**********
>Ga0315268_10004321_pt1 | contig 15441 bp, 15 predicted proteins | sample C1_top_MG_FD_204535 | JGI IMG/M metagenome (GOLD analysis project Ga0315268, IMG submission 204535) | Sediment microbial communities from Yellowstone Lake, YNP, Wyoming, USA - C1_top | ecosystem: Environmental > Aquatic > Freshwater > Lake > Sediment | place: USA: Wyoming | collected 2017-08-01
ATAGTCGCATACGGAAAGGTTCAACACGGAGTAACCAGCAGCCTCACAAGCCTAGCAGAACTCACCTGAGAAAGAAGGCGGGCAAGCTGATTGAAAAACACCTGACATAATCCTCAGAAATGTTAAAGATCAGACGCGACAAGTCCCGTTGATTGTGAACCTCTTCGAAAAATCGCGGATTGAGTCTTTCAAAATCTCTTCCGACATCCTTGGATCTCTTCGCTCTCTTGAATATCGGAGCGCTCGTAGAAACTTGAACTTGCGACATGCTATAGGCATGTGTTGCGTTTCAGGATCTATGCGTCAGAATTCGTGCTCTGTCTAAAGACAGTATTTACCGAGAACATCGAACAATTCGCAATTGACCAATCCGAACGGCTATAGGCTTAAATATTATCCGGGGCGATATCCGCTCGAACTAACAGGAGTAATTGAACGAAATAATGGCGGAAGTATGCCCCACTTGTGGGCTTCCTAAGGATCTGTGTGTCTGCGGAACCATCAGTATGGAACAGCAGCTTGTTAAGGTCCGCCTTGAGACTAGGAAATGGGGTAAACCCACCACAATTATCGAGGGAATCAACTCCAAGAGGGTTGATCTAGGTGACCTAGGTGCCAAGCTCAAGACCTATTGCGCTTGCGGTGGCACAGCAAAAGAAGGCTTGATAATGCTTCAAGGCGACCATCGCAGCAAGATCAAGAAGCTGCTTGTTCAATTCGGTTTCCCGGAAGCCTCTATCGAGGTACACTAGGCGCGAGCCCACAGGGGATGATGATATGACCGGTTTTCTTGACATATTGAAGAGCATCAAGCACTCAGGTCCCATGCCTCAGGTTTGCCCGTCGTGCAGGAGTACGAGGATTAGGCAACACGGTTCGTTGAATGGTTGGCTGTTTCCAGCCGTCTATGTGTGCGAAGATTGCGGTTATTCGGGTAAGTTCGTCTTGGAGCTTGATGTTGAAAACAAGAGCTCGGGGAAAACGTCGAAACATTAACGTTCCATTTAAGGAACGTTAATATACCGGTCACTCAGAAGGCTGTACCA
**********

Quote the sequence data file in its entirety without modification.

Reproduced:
>Ga0315268_10004321_pt1 | contig 15441 bp, 15 predicted proteins | sample C1_top_MG_FD_204535 | JGI IMG/M metagenome (GOLD analysis project Ga0315268, IMG submission 204535) | Sediment microbial communities from Yellowstone Lake, YNP, Wyoming, USA - C1_top | ecosystem: Environmental > Aquatic > Freshwater > Lake > Sediment | place: USA: Wyoming | collected 2017-08-01
ATAGTCGCATACGGAAAGGTTCAACACGGAGTAACCAGCAGCCTCACAAGCCTAGCAGAACTCACCTGAGAAAGAAGGCGGGCAAGCTGATTGAAAAACACCTGACATAATCCTCAGAAATGTTAAAGATCAGACGCGACAAGTCCCGTTGATTGTGAACCTCTTCGAAAAATCGCGGATTGAGTCTTTCAAAATCTCTTCCGACATCCTTGGATCTCTTCGCTCTCTTGAATATCGGAGCGCTCGTAGAAACTTGAACTTGCGACATGCTATAGGCATGTGTTGCGTTTCAGGATCTATGCGTCAGAATTCGTGCTCTGTCTAAAGACAGTATTTACCGAGAACATCGAACAATTCGCAATTGACCAATCCGAACGGCTATAGGCTTAAATATTATCCGGGGCGATATCCGCTCGAACTAACAGGAGTAATTGAACGAAATAATGGCGGAAGTATGCCCCACTTGTGGGCTTCCTAAGGATCTGTGTGTCTGCGGAACCATCAGTATGGAACAGCAGCTTGTTAAGGTCCGCCTTGAGACTAGGAAATGGGGTAAACCCACCACAATTATCGAGGGAATCAACTCCAAGAGGGTTGATCTAGGTGACCTAGGTGCCAAGCTCAAGACCTATTGCGCTTGCGGTGGCACAGCAAAAGAAGGCTTGATAATGCTTCAAGGCGACCATCGCAGCAAGATCAAGAAGCTGCTTGTTCAATTCGGTTTCCCGGAAGCCTCTATCGAGGTACACTAGGCGCGAGCCCACAGGGGATGATGATATGACCGGTTTTCTTGACATATTGAAGAGCATCAAGCACTCAGGTCCCATGCCTCAGGTTTGCCCGTCGTGCAGGAGTACGAGGATTAGGCAACACGGTTCGTTGAATGGTTGGCTGTTTCCAGCCGTCTATGTGTGCGAAGATTGCGGTTATTCGGGTAAGTTCGTCTTGGAGCTTGATGTTGAAAACAAGAGCTCGGGGAAAACGTCGAAACATTAACGTTCCATTTAAGGAACGTTAATATACCGGTCACTCAGAAGGCTGTACCA